Experimental Investigation of the Strength of Damaged Pressure Hulls - Phases 5 & 6: The Influence of Out-of-Circularity on Collapse
DEFENCE RESEARCH AND DEVELOPMENT ATLANTIC DARTMOUTH (CANADA)
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Collapse tests were performed on twelve small-scale ring-stiffened cylinders. The test specimens were machined from aluminium tubing, and then mechanically deformed in order to introduce more realistic levels of out-of-circularity OOC in the critical collapse mode. Six of the test specimens had additional damage in the form of artificial corrosion thinning, which was introduced by machining away some of the shell plating. Corrosion damage was found to affect the strength of cylinders in different ways, depending on its orientation with respect to the OOC shape. When the corrosion damage was aligned with an inward lobe of the applied OOC shape, the effects of thinning and imperfections were additive and led to significant decreases in collapse pressure. When the hull thinning was collocated with outward OOC lobes, the corrosion damage tended to reduce the overall OOC, and only a small reduction in collapse pressure was noted, primarily due to the high stresses in the thinned shell itself. Finite element models were used to simulate the mechanical procedure used to apply OOC to the cylinders. The predicted residual stress field was in the elastic range of the material, and subsequent collapse analysis indicated that those residual stresses resulted in a 3 reduction in collapse pressure compared to a stress-relieved model. It is not thought that residual stresses have significantly affected the collapse behaviour of the actual test specimens. Finite element models based on the measured shape and material properties of forty specimens tested in the current and previous testing phases were able to predict the experimental collapse pressures with an accuracy of 9.5, with 95 confidence.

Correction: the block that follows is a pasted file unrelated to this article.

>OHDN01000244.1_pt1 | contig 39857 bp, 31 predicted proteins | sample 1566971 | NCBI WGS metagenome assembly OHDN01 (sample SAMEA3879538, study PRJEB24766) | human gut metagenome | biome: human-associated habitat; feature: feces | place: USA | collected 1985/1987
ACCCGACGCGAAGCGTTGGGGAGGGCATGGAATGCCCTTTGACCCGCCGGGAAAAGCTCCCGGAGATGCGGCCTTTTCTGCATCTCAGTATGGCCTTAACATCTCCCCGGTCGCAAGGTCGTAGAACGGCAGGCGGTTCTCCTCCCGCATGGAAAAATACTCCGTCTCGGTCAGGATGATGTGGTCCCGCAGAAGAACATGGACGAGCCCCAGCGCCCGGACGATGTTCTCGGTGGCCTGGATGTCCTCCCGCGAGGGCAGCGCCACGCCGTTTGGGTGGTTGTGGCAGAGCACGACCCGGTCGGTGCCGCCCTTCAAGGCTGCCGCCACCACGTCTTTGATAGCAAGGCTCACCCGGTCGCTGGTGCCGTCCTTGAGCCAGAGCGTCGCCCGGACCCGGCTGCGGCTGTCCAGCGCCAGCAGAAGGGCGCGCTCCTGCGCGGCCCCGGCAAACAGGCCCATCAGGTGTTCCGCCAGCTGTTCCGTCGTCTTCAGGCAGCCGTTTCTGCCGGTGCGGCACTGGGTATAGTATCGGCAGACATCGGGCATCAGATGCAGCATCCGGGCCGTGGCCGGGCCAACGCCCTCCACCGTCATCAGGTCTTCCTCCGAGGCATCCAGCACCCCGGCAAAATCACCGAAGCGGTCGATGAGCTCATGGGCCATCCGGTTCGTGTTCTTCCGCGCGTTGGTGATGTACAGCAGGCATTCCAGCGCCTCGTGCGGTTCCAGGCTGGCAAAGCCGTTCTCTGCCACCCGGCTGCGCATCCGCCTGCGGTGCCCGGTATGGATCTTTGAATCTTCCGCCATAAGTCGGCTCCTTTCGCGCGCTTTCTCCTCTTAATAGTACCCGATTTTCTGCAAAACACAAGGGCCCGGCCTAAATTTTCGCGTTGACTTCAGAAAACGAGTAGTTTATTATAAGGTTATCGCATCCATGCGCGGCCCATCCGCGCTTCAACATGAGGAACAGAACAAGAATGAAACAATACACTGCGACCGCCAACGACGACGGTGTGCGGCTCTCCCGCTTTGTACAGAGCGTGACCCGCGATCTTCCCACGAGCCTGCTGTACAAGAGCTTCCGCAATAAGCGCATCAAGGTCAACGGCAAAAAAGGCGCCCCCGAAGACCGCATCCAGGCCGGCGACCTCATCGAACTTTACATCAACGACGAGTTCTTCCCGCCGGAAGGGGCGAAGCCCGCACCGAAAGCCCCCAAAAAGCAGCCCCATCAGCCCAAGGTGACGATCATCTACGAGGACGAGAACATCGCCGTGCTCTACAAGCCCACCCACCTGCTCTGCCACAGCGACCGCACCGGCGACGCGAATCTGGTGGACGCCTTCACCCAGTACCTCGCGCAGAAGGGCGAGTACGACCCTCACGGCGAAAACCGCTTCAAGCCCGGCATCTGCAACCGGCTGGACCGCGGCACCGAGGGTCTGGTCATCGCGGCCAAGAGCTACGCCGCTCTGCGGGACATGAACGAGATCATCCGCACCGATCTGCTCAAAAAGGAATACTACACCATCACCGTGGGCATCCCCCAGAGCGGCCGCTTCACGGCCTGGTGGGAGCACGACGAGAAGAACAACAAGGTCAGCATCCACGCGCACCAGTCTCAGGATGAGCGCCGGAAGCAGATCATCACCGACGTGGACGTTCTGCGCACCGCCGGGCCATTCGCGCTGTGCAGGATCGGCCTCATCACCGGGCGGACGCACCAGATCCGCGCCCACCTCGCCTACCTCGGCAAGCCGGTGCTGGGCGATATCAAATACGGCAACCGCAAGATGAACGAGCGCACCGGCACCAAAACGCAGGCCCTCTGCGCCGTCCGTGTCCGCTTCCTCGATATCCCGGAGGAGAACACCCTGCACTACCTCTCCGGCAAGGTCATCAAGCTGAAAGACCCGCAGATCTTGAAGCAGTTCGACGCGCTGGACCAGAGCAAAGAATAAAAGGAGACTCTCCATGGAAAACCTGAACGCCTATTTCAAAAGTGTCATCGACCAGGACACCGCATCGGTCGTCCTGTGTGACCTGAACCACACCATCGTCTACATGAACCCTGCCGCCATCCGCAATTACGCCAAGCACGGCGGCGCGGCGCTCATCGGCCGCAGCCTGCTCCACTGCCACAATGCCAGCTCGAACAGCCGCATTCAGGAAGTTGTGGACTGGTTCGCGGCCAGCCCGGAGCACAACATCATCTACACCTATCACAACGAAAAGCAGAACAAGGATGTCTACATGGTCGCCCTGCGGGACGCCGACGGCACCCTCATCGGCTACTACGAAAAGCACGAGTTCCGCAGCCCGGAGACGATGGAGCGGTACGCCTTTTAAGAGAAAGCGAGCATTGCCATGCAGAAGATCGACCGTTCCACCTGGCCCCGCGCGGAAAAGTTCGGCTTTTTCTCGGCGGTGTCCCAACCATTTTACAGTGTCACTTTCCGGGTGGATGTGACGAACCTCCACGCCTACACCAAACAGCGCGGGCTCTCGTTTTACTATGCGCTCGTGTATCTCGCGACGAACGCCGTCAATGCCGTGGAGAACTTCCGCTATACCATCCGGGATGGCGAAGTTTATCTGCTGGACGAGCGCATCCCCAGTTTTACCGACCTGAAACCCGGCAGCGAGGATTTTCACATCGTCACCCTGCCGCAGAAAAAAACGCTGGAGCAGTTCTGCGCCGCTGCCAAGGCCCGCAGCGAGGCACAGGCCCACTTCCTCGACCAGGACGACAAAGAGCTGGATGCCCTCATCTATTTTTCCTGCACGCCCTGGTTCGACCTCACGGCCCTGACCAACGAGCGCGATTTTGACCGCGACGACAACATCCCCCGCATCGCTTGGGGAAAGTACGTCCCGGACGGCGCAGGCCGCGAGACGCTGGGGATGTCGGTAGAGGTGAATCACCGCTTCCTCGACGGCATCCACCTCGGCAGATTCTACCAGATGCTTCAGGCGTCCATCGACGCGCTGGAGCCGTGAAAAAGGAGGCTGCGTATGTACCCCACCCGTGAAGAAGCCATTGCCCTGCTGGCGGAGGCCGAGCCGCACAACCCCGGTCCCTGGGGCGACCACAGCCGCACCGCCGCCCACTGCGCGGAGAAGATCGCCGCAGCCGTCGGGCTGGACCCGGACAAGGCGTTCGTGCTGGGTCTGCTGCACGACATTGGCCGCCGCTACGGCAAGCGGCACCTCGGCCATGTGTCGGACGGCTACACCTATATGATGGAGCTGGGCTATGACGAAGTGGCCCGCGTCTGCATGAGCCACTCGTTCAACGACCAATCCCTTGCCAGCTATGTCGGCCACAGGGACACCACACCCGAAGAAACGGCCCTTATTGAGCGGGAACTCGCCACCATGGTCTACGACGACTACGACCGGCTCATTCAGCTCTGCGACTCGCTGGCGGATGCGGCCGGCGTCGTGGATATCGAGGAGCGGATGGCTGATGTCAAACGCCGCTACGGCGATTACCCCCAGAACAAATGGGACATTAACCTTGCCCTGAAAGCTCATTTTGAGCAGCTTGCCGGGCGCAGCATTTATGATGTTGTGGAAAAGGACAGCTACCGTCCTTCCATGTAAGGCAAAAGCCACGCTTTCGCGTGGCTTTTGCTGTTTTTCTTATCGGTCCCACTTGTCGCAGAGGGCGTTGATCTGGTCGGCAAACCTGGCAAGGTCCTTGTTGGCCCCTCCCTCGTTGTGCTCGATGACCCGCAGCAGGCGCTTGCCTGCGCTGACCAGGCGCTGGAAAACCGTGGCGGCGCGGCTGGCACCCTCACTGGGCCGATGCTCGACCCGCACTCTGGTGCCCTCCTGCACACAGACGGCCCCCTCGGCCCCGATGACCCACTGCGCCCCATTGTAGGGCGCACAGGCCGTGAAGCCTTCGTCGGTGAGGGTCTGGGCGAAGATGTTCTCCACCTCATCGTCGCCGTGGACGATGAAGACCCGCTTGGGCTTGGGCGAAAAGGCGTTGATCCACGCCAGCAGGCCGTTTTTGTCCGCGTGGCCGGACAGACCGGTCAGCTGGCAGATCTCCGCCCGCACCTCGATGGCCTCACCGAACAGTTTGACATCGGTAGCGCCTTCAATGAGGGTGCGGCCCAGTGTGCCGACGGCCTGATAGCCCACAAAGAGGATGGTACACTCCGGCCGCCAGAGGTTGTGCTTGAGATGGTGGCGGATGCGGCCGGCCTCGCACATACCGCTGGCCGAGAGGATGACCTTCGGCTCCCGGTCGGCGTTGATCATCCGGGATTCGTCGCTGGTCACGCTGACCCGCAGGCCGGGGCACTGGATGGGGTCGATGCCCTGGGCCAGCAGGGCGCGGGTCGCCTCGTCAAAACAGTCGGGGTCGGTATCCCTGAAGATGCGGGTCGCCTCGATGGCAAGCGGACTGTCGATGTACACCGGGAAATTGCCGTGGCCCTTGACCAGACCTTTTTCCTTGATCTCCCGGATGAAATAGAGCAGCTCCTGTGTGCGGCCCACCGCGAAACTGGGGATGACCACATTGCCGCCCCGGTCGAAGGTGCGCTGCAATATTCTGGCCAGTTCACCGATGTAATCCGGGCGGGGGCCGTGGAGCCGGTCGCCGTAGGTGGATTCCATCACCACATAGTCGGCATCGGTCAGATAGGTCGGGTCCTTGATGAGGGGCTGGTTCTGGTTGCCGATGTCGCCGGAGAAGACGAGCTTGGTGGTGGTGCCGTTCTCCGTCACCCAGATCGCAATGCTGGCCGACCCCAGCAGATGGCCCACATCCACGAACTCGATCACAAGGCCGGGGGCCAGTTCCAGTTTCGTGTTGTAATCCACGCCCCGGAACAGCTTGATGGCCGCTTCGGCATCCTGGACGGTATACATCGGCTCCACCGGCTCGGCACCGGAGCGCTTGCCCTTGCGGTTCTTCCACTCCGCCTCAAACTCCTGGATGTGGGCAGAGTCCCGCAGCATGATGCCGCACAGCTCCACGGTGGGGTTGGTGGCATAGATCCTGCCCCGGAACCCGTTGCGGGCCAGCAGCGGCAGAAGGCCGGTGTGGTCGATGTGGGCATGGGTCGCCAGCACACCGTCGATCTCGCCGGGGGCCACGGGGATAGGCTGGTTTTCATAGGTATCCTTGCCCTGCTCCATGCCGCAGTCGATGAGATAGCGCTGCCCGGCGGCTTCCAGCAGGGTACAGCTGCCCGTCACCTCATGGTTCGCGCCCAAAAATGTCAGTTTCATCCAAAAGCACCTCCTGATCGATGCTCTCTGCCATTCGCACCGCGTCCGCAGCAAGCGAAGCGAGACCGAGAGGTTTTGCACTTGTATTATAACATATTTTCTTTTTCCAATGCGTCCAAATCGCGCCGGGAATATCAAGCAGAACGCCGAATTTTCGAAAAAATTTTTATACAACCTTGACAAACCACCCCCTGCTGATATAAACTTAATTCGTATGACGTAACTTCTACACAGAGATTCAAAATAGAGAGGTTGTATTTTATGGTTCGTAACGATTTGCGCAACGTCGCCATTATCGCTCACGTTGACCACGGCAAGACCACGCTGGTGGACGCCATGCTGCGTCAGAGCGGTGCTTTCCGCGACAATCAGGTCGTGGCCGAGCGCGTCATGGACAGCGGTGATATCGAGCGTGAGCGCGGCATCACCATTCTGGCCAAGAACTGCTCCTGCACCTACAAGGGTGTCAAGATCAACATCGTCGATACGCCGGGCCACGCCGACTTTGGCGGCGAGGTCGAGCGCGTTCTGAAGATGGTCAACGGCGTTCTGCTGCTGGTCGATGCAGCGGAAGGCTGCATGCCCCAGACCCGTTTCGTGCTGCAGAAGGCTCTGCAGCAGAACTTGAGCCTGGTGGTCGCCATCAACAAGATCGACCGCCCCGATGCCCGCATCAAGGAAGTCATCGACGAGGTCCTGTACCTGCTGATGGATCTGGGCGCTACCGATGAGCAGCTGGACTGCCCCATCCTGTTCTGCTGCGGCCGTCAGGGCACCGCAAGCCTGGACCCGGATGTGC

- Submarine Engineering